Ellis, K. R., Janevic, M. R., Kershaw, T., Caldwell, C. H., Janz, N. K., & Northouse, L. (2017). Engagement in health-promoting behaviors and patient-caregiver interdependence in advanced cancer: An exploratory study. Journal of Behavioral Medicine, 40(3), 506-519.
Ellis, K. R., Janevic, M. R., Kershaw, T., Caldwell, C. H., Janz, N. K., & Northouse, L. (2017). The influence of dyadic symptom distress on threat appraisals and self-efficacy in advanced cancer and caregiving. Supportive Care in Cancer, 25(1), 185-194.
Ellis, K. R., Janevic, M. R., Kershaw, T., Caldwell, C. H., Janz, N. K., & Northouse, L. (2016). Meaning-based coping, chronic conditions and quality of life in advanced cancer & caregiving. Psycho-Oncology.
Song, L., Rini, C., Ellis, K. R., & Northouse, L. (2016). Appraisals, dyadic communication, and quality of life over time among couples coping with prostate cancer. Supportive Cancer Care, 24(9), 3757-3765.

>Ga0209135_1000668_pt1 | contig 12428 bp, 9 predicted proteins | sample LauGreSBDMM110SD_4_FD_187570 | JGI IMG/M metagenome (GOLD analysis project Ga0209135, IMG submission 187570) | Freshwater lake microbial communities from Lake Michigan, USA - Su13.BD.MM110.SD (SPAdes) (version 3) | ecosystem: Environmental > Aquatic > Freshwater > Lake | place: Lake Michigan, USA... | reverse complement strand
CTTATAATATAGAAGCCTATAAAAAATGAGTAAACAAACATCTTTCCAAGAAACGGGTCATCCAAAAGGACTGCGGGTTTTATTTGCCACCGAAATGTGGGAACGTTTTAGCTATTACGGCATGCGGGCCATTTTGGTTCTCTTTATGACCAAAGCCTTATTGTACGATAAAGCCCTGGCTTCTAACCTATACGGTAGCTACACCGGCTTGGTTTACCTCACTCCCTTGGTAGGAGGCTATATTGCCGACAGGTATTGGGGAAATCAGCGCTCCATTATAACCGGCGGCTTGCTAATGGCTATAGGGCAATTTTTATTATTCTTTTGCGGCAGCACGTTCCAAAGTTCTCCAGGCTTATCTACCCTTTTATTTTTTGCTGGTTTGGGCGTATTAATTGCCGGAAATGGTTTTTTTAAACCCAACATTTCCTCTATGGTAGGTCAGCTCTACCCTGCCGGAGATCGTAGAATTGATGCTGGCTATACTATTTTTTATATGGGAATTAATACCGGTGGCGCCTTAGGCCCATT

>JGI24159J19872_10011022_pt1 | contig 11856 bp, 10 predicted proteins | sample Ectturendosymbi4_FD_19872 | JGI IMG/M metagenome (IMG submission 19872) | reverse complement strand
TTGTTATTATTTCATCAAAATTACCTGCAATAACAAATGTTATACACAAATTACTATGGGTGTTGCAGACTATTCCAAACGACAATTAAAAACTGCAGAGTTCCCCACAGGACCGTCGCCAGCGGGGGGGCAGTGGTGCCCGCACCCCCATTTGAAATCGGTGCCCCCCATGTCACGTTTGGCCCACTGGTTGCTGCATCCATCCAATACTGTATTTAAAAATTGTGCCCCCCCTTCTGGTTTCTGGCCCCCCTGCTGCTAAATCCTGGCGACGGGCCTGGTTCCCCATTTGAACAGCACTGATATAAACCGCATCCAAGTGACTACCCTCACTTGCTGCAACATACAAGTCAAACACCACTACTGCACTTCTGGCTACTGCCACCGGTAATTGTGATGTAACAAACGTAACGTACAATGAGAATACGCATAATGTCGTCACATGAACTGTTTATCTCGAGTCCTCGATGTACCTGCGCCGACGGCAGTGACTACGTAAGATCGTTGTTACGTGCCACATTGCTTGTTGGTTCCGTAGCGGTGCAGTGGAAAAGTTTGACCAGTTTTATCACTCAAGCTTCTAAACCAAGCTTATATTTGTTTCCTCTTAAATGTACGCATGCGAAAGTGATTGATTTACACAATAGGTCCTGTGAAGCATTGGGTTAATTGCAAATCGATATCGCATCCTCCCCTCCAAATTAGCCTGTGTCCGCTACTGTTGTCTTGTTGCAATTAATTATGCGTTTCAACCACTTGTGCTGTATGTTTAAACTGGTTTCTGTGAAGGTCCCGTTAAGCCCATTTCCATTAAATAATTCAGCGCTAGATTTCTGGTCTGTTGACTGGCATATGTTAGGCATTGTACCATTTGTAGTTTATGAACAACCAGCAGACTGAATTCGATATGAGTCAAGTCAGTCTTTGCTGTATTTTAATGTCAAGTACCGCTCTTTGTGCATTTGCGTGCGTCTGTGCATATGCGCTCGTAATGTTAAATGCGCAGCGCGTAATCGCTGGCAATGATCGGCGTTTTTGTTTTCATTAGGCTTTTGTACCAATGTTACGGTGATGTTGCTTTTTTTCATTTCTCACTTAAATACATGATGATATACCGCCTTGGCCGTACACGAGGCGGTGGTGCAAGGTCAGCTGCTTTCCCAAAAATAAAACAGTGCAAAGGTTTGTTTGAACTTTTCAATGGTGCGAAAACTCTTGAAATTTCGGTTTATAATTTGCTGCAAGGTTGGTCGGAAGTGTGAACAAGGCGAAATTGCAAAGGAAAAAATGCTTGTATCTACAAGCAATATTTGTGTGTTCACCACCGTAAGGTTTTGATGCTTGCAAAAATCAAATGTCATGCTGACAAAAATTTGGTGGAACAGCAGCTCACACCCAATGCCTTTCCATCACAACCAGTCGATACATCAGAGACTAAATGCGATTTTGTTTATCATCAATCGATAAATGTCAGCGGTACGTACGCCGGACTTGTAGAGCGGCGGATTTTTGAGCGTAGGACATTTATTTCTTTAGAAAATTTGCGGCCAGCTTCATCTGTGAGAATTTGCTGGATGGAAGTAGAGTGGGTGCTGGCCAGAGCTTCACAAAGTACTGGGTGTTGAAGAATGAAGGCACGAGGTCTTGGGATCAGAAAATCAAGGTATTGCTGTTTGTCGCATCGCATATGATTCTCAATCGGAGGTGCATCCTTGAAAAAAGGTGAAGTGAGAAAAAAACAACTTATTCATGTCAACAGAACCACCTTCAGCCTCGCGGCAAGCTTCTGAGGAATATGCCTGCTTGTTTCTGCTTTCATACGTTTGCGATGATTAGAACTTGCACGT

Kershaw, T., Ellis, K. R., Yoon, H., Schafenacker, A., Katapodi, M., & Northouse, L. (2015). The interdependence of advanced cancer patients’ and their family caregivers’ mental health, physical health, and self-efficacy over time. Annals of Behavioral Medicine, 49(6), 901-911.
Lambert, S., Yoon, H., Ellis, K. R., & Northouse, L. (2015). Measuring appraisal during advanced cancer: Psychometric testing of the appraisal of caregiving scale. Patient Education and Counseling, 98(5), 633-639.
Ellis, K. R., Griffith, D. M., Allen, J. O., Thorpe, R. J., & Bruce, M. A. (2015). “If you do nothing about stress, the next thing you know, you’re shattered”: Perspectives on stress, coping and health among African American men. Social Science and Medicine, 139, 107-114.